b. Estimate the atmospheric pressure when someone is at an altitude of 40 km above sea level.


    Practical Activity 3.8: How the surface of earth reflects and absorbs heat 

    Perform the activity to investigate how different surfaces of the earth reflect and absorb heat and apply this knowledge to real-world situations. It justifies that the physical characteristics of the Earth’s surface affect the way that surface absorbs and releases heat from the Sun. 

    Materials needed in demonstration


    1. a. Brainstorm on the already known concepts about how the color and type of material affects how hot it gets in the sunshine. Try to think about these questions. When it is a hot day, what color shirt would you wear to keep cool and why? During the summer, what would it feel like to walk on gravel with no shoes? 

        b. In performing activity, explore how different types of surfaces found at the earth’s surface (such as sand, soil, and water) heat up when the sun’s energy reaches them, and how they cool down when out of the sunshine. 

        c. Note that this experiment uses materials to model sunshine and earth materials. Observe the materials and realize how each material relates to the earth system. (The lamp represents the sun in this model. The sand represents beaches, sand dunes, and rocks. The potting soil represents large areas of soil outdoors. And the water represents lakes, rivers, and the ocean.)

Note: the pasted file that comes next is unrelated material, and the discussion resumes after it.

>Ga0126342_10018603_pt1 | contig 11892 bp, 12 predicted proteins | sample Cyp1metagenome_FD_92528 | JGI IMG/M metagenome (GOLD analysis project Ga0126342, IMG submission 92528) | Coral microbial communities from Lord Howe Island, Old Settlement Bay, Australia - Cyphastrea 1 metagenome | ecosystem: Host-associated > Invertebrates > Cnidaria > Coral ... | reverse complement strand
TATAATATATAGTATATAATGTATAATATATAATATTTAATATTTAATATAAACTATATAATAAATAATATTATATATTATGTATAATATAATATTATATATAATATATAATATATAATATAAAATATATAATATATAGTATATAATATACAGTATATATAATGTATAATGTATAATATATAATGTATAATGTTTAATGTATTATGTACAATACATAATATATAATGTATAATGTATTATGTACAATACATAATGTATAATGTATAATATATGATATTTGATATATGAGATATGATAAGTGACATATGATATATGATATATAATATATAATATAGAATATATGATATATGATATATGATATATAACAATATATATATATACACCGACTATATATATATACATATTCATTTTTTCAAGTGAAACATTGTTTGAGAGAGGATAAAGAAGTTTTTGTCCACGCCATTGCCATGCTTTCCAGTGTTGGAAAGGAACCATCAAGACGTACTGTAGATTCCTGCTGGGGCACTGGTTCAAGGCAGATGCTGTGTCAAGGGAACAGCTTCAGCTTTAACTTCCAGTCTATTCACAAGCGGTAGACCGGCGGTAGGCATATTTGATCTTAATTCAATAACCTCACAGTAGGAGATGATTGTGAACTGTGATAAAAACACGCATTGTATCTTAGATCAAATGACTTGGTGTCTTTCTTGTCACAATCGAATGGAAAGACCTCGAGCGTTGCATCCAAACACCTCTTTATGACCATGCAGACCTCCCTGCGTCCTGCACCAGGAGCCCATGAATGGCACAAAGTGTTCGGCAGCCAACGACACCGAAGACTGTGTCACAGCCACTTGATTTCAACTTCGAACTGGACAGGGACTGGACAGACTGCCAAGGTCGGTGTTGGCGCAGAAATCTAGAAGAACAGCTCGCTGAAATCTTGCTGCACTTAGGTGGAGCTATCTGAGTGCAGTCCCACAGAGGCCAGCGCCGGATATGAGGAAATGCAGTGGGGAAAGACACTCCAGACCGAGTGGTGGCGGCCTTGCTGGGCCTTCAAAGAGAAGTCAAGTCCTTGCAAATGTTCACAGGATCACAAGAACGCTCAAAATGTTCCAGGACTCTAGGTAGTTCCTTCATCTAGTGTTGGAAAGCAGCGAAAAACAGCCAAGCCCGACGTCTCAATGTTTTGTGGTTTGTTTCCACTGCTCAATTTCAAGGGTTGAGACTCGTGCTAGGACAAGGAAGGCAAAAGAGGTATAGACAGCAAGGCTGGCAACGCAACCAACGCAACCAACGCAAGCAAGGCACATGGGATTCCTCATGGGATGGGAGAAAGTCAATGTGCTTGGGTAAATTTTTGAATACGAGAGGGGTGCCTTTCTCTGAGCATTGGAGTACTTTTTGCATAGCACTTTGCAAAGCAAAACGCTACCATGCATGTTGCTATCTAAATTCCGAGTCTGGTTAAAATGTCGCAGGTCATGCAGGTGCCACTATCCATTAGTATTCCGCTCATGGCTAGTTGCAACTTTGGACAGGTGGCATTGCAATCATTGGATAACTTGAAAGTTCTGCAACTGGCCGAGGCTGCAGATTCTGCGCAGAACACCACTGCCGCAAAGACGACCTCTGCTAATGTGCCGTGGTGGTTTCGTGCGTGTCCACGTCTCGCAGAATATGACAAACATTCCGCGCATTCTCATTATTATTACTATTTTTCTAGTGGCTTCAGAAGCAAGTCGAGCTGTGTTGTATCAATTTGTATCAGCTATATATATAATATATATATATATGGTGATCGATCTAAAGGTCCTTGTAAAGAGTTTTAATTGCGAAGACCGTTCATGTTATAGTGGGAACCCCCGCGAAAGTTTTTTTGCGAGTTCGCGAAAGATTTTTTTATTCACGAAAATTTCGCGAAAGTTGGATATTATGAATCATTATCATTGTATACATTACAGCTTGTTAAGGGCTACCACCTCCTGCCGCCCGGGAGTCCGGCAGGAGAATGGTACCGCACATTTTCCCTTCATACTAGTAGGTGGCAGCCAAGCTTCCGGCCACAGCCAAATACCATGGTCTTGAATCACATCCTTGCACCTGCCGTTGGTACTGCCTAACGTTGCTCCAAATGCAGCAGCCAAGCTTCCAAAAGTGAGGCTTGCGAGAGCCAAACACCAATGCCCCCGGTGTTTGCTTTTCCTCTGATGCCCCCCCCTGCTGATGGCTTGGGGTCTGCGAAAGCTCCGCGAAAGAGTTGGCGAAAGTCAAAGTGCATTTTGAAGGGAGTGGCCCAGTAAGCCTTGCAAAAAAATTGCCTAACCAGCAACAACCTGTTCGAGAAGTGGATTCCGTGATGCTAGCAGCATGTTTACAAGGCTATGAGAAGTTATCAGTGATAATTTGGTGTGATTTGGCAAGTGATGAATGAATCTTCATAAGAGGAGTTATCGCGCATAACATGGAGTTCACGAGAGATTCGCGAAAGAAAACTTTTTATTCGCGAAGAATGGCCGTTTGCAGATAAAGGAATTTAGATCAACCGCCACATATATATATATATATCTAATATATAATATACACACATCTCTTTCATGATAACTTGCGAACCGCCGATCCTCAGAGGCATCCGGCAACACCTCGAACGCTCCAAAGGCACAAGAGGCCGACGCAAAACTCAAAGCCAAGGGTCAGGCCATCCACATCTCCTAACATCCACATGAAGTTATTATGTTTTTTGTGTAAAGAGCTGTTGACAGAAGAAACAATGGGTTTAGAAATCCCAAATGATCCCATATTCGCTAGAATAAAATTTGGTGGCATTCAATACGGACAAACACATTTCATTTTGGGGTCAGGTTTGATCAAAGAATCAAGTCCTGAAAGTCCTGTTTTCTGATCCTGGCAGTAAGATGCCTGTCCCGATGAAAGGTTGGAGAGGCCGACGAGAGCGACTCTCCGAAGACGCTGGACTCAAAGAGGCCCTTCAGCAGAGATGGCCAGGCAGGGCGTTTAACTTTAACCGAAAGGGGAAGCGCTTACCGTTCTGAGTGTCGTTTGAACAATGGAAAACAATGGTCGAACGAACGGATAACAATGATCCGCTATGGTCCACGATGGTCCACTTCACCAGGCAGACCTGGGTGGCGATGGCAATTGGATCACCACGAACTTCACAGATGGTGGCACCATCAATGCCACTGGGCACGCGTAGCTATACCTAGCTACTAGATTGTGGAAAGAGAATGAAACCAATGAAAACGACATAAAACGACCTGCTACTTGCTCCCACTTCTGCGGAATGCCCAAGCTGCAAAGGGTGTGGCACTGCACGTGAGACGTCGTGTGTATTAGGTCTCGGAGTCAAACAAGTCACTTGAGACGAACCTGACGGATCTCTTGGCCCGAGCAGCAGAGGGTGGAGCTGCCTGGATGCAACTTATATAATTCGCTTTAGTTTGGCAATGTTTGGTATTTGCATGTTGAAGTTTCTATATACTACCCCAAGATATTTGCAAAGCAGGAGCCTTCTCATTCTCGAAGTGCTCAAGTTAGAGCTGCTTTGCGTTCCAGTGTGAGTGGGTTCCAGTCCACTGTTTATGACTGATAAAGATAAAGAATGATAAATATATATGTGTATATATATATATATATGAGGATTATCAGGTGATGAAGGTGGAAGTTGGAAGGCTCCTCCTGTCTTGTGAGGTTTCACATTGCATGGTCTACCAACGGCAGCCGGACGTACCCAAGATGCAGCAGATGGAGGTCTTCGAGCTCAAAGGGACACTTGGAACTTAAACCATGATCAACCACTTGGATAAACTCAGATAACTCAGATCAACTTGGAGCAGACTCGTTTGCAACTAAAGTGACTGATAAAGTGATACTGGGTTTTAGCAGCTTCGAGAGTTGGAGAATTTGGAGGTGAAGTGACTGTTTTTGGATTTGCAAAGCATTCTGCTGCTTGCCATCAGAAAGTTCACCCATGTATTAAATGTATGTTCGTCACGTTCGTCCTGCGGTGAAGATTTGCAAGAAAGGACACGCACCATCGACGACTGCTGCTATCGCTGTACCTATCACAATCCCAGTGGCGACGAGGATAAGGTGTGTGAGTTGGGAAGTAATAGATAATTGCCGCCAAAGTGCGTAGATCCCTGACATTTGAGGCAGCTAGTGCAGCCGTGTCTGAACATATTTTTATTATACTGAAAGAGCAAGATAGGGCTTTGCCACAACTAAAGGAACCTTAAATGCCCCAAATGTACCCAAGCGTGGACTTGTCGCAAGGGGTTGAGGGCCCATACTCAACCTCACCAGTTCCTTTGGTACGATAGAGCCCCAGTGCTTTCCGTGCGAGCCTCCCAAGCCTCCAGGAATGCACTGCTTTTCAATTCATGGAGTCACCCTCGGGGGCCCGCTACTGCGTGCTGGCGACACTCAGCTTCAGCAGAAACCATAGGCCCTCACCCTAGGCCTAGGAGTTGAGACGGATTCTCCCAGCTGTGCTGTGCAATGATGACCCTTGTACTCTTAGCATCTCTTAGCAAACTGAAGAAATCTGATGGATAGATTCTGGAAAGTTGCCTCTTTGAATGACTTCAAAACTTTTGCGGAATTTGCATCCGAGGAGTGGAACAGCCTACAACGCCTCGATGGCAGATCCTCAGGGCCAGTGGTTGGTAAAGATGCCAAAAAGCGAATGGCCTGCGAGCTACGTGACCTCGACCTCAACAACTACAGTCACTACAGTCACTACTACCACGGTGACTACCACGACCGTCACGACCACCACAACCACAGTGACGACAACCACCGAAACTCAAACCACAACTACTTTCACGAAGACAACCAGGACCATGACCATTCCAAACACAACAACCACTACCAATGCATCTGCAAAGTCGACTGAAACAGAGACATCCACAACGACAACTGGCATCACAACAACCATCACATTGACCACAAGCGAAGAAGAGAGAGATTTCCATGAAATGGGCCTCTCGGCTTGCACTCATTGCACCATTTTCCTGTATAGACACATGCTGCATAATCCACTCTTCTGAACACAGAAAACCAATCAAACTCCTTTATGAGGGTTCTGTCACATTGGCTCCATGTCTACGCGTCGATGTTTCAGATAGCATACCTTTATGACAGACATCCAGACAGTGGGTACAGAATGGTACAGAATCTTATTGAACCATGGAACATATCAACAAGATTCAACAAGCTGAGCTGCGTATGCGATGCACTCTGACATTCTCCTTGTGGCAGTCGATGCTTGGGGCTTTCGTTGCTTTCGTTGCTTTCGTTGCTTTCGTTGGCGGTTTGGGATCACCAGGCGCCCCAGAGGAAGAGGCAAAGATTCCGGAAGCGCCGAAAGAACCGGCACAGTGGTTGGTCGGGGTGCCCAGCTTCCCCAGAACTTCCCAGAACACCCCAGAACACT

2. Fill the pie pans to the same level, one with dark soil, one with light sand, and one with water.  

    3. Place the pie pans on a table or desk and position the lamp about 30.48 cm above them. (Do not turn on the lamp yet.)


                                           Fig.3. 11:  Arrangement of pie pans to investigate the absorption of solar radiation. 

    Checking skills Questions 

    1. Which material absorbed more heat in the first ten minutes? 

    2. Which material lost the most heat in the last ten minutes? 

    3. Imagine that it is summer and that the Sun is shining on the ocean and on a stretch of land. 

        a. Which one will heat up more during the day?

        b. Which one will cool more slowly at night? Explain. 

    4. Imagine three cities in the desert, all at about the same altitude and latitude. Which city would likely have the highest average summer air temperature and why? 

    • One city (A) is surrounded by a dark-colored rocky surface

    • Another city (B) is surrounded by a light-colored sandy surface. 

    • The third city (C) is built on the edge of a large man-made desert lake. 

    5. The Earth’s surface tends to lose heat in winter. Which of the above cities would have the warmest average winter temperature? Why? 

    6. Since the Sun is approximately 93 million miles from the Earth and space has no temperature, how do we get heat from the Sun?